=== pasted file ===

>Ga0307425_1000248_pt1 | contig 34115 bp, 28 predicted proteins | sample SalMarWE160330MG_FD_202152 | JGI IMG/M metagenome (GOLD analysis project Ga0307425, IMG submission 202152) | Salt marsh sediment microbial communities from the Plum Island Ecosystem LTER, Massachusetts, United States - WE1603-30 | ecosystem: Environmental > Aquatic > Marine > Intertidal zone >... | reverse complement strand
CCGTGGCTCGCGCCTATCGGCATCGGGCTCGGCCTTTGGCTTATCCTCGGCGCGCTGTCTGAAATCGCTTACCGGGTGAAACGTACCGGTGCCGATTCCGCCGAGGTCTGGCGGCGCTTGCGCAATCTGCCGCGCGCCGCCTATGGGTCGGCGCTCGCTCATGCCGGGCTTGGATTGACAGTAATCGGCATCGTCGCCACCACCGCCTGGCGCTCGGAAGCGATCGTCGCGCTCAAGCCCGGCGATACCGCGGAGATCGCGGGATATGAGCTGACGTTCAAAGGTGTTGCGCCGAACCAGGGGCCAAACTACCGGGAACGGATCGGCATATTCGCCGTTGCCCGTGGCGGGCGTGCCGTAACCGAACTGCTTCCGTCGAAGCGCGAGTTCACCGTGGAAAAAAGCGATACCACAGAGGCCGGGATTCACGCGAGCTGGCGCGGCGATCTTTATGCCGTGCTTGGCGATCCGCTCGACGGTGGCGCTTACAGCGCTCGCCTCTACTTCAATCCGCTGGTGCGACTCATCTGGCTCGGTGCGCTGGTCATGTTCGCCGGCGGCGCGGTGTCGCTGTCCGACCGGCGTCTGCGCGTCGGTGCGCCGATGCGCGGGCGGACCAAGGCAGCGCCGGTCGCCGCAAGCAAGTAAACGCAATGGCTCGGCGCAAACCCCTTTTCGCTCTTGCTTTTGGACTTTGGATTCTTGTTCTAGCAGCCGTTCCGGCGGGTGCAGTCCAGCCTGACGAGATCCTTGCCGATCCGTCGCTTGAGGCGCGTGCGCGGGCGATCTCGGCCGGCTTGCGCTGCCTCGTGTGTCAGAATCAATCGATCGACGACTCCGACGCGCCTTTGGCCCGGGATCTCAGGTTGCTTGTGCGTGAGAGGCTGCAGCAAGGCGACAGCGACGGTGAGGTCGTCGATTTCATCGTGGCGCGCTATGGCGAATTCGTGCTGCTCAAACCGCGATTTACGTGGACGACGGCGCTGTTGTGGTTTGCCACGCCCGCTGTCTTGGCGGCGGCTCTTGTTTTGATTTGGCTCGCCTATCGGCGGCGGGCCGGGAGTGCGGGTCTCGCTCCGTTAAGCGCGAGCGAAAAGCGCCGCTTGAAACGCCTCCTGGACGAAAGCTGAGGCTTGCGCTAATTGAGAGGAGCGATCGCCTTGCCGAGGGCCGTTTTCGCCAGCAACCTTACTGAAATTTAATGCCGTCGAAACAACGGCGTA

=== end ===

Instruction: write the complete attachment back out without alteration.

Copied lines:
>Ga0307425_1000248_pt1 | contig 34115 bp, 28 predicted proteins | sample SalMarWE160330MG_FD_202152 | JGI IMG/M metagenome (GOLD analysis project Ga0307425, IMG submission 202152) | Salt marsh sediment microbial communities from the Plum Island Ecosystem LTER, Massachusetts, United States - WE1603-30 | ecosystem: Environmental > Aquatic > Marine > Intertidal zone >... | reverse complement strand
CCGTGGCTCGCGCCTATCGGCATCGGGCTCGGCCTTTGGCTTATCCTCGGCGCGCTGTCTGAAATCGCTTACCGGGTGAAACGTACCGGTGCCGATTCCGCCGAGGTCTGGCGGCGCTTGCGCAATCTGCCGCGCGCCGCCTATGGGTCGGCGCTCGCTCATGCCGGGCTTGGATTGACAGTAATCGGCATCGTCGCCACCACCGCCTGGCGCTCGGAAGCGATCGTCGCGCTCAAGCCCGGCGATACCGCGGAGATCGCGGGATATGAGCTGACGTTCAAAGGTGTTGCGCCGAACCAGGGGCCAAACTACCGGGAACGGATCGGCATATTCGCCGTTGCCCGTGGCGGGCGTGCCGTAACCGAACTGCTTCCGTCGAAGCGCGAGTTCACCGTGGAAAAAAGCGATACCACAGAGGCCGGGATTCACGCGAGCTGGCGCGGCGATCTTTATGCCGTGCTTGGCGATCCGCTCGACGGTGGCGCTTACAGCGCTCGCCTCTACTTCAATCCGCTGGTGCGACTCATCTGGCTCGGTGCGCTGGTCATGTTCGCCGGCGGCGCGGTGTCGCTGTCCGACCGGCGTCTGCGCGTCGGTGCGCCGATGCGCGGGCGGACCAAGGCAGCGCCGGTCGCCGCAAGCAAGTAAACGCAATGGCTCGGCGCAAACCCCTTTTCGCTCTTGCTTTTGGACTTTGGATTCTTGTTCTAGCAGCCGTTCCGGCGGGTGCAGTCCAGCCTGACGAGATCCTTGCCGATCCGTCGCTTGAGGCGCGTGCGCGGGCGATCTCGGCCGGCTTGCGCTGCCTCGTGTGTCAGAATCAATCGATCGACGACTCCGACGCGCCTTTGGCCCGGGATCTCAGGTTGCTTGTGCGTGAGAGGCTGCAGCAAGGCGACAGCGACGGTGAGGTCGTCGATTTCATCGTGGCGCGCTATGGCGAATTCGTGCTGCTCAAACCGCGATTTACGTGGACGACGGCGCTGTTGTGGTTTGCCACGCCCGCTGTCTTGGCGGCGGCTCTTGTTTTGATTTGGCTCGCCTATCGGCGGCGGGCCGGGAGTGCGGGTCTCGCTCCGTTAAGCGCGAGCGAAAAGCGCCGCTTGAAACGCCTCCTGGACGAAAGCTGAGGCTTGCGCTAATTGAGAGGAGCGATCGCCTTGCCGAGGGCCGTTTTCGCCAGCAACCTTACTGAAATTTAATGCCGTCGAAACAACGGCGTA